Sheldon Moldoff, who drew some of the most recognizable superheroes of comic books’ golden age without receiving recognition in his own right until decades later, died on February 29 near his home in Lauderhill, FL. According to a report by the New York Times, he was 91, and the cause was complications of kidney failure.
Moldoff drew covers for the first appearances of the characters Flash and Green Lantern in 1940 and some of the earliest renderings of Hawkman. He also contributed to the first issue of Action Comics, in which Superman was introduced (though he did not draw the Man of Steel).
But he is probably remembered most for his work as a ghost artist on Bob Kane’s Batman from 1953 to 1967.
“He would get the script, give it to me, and I would lay it out, finish it, pencil it up and give it back to him,” Moldoff told The Asbury Park Press in 1999. “Now, being a ghost, you don’t say anything to anybody. You just work for your boss and that’s it. So Bob took all the credit.”
Moldoff used a distinctive cartoonish style that complemented the often-bizarre Batman plots of the 1950s and ’60s. He created some of the oddest characters ever to grace Gotham, like Zebra Batman, Ace the Bat-Hound and Bat-Mite. Among his hundreds of Batman covers is one showing Batman carrying Robin’s body for a two-part 1963 story called “Robin Dies at Dawn.” (The Boy Wonder pulls through.) But at a time when most artists went uncredited, Moldoff’s signature was never attached to the work.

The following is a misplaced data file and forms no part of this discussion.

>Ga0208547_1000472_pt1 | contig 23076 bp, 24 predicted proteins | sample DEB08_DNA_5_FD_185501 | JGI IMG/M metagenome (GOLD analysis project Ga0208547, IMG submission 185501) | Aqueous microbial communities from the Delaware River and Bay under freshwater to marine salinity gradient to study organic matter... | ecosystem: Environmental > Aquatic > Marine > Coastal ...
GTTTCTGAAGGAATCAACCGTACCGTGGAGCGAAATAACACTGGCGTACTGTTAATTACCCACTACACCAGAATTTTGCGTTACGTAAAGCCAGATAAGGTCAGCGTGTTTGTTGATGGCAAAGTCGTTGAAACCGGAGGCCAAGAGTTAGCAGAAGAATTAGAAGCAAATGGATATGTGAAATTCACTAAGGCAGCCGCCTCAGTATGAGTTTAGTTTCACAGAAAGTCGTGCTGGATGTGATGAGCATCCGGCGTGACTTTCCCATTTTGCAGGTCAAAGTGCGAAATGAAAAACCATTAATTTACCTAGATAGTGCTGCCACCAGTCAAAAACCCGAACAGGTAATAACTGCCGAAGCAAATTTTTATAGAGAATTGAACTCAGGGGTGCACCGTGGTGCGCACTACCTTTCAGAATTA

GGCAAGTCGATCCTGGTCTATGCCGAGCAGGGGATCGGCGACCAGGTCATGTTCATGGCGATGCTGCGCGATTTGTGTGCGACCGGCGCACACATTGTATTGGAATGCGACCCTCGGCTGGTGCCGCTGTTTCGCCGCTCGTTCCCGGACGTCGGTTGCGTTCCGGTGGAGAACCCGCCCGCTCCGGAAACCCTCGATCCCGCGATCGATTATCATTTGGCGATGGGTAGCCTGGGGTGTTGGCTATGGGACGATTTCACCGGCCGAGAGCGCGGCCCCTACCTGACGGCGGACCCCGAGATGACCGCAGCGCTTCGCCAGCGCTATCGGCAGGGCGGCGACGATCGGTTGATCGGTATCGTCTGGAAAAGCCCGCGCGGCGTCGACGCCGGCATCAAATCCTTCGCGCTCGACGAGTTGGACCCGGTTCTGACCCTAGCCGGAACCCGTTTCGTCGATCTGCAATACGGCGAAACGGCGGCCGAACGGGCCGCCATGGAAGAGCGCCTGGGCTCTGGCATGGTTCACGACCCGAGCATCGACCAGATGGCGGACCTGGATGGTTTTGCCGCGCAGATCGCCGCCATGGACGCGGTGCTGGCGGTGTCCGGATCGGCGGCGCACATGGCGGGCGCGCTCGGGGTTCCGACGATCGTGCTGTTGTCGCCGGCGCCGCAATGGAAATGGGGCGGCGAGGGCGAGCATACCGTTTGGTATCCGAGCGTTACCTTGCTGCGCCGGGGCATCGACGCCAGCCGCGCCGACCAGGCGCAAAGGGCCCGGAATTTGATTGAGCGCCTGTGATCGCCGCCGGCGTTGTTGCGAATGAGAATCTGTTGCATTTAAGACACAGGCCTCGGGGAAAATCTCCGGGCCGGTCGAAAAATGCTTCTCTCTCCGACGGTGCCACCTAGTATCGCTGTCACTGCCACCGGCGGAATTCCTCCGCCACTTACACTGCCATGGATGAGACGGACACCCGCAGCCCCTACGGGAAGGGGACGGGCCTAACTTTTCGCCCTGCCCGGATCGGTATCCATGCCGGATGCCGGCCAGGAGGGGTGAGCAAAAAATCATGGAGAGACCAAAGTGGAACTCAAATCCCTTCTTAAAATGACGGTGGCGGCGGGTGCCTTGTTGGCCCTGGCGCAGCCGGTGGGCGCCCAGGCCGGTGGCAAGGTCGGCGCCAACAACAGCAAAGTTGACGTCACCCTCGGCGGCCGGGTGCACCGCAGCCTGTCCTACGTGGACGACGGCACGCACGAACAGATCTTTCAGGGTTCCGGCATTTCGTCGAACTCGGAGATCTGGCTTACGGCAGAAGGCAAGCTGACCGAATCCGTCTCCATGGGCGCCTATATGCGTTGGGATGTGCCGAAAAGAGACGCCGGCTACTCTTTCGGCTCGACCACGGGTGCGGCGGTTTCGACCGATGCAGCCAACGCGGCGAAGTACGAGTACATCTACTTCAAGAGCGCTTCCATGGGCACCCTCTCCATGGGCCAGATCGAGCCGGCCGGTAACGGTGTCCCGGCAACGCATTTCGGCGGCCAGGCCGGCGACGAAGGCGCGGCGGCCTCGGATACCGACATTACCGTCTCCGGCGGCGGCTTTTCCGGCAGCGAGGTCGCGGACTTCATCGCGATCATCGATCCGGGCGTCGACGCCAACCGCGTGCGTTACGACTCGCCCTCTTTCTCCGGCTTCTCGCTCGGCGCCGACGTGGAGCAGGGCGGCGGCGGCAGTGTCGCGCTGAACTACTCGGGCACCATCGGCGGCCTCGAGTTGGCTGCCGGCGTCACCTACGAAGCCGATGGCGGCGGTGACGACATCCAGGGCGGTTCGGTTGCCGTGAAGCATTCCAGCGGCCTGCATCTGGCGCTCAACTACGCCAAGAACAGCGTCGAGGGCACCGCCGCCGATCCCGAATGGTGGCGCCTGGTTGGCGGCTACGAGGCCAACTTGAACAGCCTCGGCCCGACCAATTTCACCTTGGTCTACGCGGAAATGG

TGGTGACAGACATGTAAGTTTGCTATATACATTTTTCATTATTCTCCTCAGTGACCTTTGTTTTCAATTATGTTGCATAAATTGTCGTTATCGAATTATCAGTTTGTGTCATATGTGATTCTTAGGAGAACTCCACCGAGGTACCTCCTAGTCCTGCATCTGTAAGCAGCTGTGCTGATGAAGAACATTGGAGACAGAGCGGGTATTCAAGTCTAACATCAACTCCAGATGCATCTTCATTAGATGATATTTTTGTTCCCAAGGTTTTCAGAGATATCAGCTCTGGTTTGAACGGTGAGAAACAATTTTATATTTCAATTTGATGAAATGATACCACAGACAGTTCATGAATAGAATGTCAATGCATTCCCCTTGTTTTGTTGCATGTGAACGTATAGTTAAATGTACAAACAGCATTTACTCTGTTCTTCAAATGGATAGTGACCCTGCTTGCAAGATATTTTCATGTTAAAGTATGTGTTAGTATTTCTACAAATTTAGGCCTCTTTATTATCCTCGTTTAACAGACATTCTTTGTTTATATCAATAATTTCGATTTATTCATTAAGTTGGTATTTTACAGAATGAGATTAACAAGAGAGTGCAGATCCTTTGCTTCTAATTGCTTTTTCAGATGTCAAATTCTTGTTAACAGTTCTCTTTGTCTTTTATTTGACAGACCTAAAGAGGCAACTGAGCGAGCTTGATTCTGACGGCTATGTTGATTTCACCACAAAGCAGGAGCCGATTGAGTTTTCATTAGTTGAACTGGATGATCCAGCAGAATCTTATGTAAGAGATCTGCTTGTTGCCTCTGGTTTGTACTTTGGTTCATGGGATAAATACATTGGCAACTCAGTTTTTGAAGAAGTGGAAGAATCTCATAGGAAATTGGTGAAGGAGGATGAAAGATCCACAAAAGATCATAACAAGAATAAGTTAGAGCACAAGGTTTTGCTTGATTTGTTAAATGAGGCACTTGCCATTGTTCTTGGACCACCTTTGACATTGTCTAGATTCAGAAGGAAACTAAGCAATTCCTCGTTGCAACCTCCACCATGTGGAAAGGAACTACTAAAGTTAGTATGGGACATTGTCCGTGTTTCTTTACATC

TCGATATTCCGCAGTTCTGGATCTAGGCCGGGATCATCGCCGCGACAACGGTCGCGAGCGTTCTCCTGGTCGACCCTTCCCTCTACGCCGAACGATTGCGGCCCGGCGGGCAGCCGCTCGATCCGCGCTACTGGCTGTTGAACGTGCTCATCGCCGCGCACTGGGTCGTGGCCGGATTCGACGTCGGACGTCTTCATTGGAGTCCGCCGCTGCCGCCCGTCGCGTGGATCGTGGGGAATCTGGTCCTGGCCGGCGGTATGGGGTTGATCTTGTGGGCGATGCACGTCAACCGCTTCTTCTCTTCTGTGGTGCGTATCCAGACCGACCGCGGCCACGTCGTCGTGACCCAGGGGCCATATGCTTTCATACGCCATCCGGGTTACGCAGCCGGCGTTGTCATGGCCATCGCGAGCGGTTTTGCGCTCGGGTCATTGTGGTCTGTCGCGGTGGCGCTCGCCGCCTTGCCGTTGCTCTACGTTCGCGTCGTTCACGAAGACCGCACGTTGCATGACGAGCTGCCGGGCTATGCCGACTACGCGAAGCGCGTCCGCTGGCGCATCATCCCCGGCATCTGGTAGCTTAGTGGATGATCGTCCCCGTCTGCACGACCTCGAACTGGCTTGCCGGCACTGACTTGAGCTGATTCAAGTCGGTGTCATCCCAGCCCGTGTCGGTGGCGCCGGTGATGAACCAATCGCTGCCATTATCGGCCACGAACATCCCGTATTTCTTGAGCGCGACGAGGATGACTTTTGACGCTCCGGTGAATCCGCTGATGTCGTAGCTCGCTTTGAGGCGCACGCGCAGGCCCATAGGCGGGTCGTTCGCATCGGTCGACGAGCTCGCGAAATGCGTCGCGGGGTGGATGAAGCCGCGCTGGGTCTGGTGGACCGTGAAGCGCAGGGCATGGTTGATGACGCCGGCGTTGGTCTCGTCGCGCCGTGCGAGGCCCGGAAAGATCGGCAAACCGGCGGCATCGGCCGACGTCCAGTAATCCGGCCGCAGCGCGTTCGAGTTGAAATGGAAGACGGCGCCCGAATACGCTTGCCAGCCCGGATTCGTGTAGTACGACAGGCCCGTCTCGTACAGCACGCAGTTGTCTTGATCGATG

With the advent of comic conventions and a growing comic culture, fans came to recognize Moldoff’s work in the 1980s, according to a blog post by comic-book writer and historian Mark Evanier.
Sheldon Douglas Moldoff was born on April 14, 1920, in Manhattan. By the time he was 17 he was submitting freelance work to Detective Comics.
Moldoff was hired as an assistant to Kane out of high school, but left to draw Green Lantern, the Flash, Hawkman and his own recurring character, Jon Valor, the Black Pirate. In 1953 he began working as one of the chief ghost artists on Batman, doing that work until 1967.
Later he worked with Kane on Courageous Cat and Minute Mouse, a Batman-inspired cartoon featuring goofy animal superheroes.
His wife, Shirley, died 10 years ago. In addition to their daughter, Ellen Moldoff, Moldoff is survived by two sons, Richard and Kenneth; his brothers Sonny and Stanley; four grandchildren; and three great-grandchildren.